Shackle Shac"kle, n. [Generally used in the plural.] [OE. schakkyll, schakle, AS. scacul, sceacul, a shackle, fr. scacan to shake; cf. D. schakel a link of a chain, a mesh, Icel. sk["o]kull the pole of a cart. See {Shake}.] 1. Something which confines the legs or arms so as to prevent their free motion; specifically, a ring or band inclosing the ankle or wrist, and fastened to a similar shackle on the other leg or arm, or to something else, by a chain or a strap; a gyve; a fetter. [1913 Webster]

His shackles empty left; himself escaped clean. --Spenser. [1913 Webster]

2. Hence, that which checks or prevents free action. [1913 Webster]

His very will seems to be in bonds and shackles. --South. [1913 Webster]

3. A fetterlike band worn as an ornament. [1913 Webster]

Most of the men and women . . . had all earrings made of gold, and gold shackles about their legs and arms. --Dampier. [1913 Webster]

4. A link or loop, as in a chain, fitted with a movable bolt, so that the parts can be separated, or the loop removed; a clevis. [1913 Webster]

5. A link for connecting railroad cars; -- called also {drawlink}, {draglink}, etc. [1913 Webster]

6. The hinged and curved bar of a padlock, by which it is hung to the staple. --Knight. [1913 Webster]

{Shackle joint} (Anat.), a joint formed by a bony ring passing through a hole in a bone, as at the bases of spines in some fishes. [1913 Webster]

The Collaborative International Dictionary of English. 2000.


Look at other dictionaries:

  • Shackle — Shac kle, v. t. [imp. & p. p. {Shackled}; p. pr. & vb. n. {Shackling}.] 1. To tie or confine the limbs of, so as to prevent free motion; to bind with shackles; to fetter; to chain. [1913 Webster] To lead him shackled, and exposed to scorn Of… …   The Collaborative International Dictionary of English

  • shackle — [n] restraint bracelet, chain, cuff, electronic ankle bracelet, fetter, handcuff, irons, leg iron, manacle, rope, trammel; concepts 130,191,500 shackle [v] restrain bind, chain, confine, cuff, fetter, handcuff, hog tie*, hold, hold captive,… …   New thesaurus

  • shackle — [shak′əl] n. [ME schakel < OE sceacel, akin to MDu schakel, chain link < ? IE base * (s)kenk , to gird, bind] 1. a metal fastening, usually one of a linked pair, for the wrist or ankle of a prisoner; fetter; manacle 2. anything that… …   English World dictionary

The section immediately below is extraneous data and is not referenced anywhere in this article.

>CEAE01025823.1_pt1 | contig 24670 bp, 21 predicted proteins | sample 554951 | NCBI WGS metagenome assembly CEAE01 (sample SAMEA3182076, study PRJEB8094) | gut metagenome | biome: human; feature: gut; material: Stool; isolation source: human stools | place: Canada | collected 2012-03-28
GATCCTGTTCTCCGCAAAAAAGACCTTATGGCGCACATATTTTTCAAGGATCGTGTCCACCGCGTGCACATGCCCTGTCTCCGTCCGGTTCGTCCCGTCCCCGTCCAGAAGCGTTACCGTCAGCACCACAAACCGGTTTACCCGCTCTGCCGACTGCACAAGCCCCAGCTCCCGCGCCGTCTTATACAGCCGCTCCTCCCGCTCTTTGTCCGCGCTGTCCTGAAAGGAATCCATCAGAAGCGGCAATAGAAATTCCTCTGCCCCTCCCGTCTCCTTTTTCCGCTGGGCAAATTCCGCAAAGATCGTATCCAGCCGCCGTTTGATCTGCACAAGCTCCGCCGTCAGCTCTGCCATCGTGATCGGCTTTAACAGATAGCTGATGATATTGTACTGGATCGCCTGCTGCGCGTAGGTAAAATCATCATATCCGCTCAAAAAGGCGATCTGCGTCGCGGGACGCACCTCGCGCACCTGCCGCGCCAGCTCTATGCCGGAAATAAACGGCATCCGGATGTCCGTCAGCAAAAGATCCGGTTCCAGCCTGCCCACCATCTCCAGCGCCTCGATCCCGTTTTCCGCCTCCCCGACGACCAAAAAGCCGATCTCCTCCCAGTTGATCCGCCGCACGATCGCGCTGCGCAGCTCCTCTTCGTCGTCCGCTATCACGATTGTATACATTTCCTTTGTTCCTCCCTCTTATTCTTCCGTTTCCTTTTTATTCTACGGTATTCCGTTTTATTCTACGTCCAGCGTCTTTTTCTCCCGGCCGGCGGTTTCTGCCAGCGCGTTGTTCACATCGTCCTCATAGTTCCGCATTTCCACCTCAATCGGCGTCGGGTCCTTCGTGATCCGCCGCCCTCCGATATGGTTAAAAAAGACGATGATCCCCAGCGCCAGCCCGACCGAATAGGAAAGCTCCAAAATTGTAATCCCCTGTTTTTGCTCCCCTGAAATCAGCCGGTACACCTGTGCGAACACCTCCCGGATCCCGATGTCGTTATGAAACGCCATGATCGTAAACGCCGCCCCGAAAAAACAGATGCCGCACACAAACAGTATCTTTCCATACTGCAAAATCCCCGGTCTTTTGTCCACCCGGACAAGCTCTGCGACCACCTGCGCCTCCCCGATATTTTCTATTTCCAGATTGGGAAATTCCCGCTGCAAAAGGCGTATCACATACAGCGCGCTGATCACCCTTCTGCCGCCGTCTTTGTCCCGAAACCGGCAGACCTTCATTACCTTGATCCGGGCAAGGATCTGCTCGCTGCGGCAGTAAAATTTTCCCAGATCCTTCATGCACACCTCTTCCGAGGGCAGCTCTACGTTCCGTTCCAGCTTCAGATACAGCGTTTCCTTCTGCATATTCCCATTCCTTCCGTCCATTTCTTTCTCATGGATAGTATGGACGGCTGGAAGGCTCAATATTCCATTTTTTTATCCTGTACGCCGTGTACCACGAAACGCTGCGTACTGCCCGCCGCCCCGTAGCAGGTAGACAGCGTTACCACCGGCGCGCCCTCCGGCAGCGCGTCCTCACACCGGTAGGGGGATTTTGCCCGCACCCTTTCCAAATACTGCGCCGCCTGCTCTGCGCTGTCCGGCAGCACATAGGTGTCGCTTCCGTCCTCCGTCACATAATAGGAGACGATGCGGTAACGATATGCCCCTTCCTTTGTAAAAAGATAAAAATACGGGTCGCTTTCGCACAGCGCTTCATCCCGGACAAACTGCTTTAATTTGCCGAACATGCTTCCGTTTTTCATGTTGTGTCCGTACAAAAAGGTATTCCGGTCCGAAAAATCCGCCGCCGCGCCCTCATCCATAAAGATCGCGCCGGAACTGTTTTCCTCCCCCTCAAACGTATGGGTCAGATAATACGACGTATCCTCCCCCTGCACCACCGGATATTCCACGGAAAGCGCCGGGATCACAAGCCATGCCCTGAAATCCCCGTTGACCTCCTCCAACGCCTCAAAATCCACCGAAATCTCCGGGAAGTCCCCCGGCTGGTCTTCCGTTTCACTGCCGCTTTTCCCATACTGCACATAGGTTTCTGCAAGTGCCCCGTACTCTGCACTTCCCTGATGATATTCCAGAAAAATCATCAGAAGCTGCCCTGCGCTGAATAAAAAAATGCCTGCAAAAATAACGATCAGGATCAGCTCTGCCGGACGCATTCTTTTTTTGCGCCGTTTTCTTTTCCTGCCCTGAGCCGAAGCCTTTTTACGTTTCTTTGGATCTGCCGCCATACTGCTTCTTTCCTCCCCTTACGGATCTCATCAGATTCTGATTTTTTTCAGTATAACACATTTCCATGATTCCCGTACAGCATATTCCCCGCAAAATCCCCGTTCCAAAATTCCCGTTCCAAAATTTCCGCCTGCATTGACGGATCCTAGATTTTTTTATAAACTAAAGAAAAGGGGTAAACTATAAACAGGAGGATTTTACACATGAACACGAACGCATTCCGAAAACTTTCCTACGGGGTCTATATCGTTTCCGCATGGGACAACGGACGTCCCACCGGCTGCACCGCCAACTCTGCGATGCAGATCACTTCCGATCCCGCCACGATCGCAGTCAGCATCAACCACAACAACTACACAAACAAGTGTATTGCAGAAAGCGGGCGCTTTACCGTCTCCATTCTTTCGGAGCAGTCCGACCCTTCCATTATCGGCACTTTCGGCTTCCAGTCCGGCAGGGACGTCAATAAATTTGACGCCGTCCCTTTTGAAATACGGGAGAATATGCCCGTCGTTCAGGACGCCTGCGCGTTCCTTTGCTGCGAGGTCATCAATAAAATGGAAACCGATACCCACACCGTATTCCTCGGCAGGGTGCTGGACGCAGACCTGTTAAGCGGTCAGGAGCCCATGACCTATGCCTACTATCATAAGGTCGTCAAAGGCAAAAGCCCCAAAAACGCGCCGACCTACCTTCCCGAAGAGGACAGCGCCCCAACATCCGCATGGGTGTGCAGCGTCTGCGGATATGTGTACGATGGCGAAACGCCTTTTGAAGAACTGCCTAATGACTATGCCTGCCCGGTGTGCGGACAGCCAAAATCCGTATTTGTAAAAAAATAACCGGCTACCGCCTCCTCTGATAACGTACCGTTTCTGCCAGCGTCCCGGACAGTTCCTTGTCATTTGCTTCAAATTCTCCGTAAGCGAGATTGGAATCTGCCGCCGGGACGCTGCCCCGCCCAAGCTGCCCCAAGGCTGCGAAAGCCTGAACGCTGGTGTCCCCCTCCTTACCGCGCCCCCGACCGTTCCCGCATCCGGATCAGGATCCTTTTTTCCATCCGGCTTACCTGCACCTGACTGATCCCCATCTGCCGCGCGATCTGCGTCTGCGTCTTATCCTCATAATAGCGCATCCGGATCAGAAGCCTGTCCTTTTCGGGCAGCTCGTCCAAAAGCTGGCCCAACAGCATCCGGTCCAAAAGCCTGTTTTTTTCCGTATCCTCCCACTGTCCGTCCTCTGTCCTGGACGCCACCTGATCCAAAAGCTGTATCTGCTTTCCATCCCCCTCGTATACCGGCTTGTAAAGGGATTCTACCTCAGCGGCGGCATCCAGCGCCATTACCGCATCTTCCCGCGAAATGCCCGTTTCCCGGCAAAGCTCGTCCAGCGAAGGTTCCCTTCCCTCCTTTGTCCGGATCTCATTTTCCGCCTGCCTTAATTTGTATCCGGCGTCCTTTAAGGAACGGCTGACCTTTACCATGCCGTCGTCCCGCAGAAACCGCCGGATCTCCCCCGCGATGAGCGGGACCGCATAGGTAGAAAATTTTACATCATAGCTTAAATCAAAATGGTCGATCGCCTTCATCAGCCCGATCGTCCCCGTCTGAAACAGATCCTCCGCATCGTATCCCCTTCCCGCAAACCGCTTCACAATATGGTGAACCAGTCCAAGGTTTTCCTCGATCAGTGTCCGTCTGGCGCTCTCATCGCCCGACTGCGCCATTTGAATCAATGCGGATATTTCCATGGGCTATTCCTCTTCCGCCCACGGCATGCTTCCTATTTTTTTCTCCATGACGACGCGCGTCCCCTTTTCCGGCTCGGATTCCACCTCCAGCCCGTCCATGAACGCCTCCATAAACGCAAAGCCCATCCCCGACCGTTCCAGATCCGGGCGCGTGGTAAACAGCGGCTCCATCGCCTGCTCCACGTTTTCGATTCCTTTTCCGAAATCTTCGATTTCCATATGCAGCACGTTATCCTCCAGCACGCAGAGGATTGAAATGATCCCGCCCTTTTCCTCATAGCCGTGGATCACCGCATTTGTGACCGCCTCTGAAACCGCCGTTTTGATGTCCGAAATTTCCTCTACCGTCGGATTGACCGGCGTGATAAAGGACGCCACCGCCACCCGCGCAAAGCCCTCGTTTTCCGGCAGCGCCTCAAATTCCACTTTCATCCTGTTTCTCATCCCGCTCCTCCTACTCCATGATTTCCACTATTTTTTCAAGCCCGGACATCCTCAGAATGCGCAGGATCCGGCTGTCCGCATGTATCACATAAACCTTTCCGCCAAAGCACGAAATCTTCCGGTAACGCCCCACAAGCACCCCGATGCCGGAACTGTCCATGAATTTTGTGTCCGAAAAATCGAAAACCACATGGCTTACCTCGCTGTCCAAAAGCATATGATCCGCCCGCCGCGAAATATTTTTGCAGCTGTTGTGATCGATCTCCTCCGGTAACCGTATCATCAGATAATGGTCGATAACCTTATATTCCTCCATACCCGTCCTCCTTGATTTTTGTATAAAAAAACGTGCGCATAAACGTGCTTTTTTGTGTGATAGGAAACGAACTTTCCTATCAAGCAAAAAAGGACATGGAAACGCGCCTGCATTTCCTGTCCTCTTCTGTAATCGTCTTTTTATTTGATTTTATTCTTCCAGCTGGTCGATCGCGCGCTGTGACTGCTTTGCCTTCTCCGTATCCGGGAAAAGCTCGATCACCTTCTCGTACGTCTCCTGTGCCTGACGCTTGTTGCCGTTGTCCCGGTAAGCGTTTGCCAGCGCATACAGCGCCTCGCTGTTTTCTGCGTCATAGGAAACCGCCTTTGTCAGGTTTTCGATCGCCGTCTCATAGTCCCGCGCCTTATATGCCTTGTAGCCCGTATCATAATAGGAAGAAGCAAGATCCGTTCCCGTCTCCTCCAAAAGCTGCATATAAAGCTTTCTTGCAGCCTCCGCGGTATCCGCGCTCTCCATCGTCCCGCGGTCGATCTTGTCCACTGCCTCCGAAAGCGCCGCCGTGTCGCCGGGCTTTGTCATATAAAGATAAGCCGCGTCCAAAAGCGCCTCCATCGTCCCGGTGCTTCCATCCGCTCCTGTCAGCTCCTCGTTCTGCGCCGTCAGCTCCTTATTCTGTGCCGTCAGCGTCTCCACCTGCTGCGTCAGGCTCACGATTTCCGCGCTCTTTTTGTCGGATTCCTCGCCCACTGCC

• Shackle — Shac kle, n. Stubble. [Prov. Eng.] Pegge. [1913 Webster] …   The Collaborative International Dictionary of English

  • shackle — index arrest (apprehend), constrain (imprison), contain (restrain), detain (restrain), d …   Law dictionary

  • shackle — vb fetter, clog, trammel, *hamper, manacle, hog tie Analogous words: *restrain, curb, check, inhibit: *hinder, impede, obstruct, block, bar: restrict, circumscribe, confine, *limit Contrasted words: disencumber, disembarrass, *extricate: release …   New Dictionary of Synonyms

  • shackle — ► NOUN 1) (shackles) a pair of fetters connected by a chain, used to fasten a prisoner s wrists or ankles together. 2) (shackles) restraints or impediments. 3) a metal link or loop, closed by a bolt and used to secure a chain or rope to something …   English terms dictionary

  • Shackle — A shackle (also called gyve) is a U shaped piece of metal secured with a pin or bolt across the opening, or a hinged metal loop secured with a quick release locking pin mechanism. They are used as a connecting link in all manner of rigging… …   Wikipedia

  • shackle — {{11}}shackle (n.) O.E. sceacel, from P.Gmc. *skakula (Cf. M.Du., Du. schakel link of a chain, O.N. skökull pole of a carriage ), of uncertain origin. The common notion of something to fasten or attach makes a connection with shake unlikely.… …   Etymology dictionary

  • shackle — I UK [ˈʃæk(ə)l] / US noun [countable, usually plural] Word forms shackle : singular shackle plural shackles 1) mainly literary something that prevents you from doing what you want to do 2) one of a pair of connected metal rings that can be locked …   English dictionary

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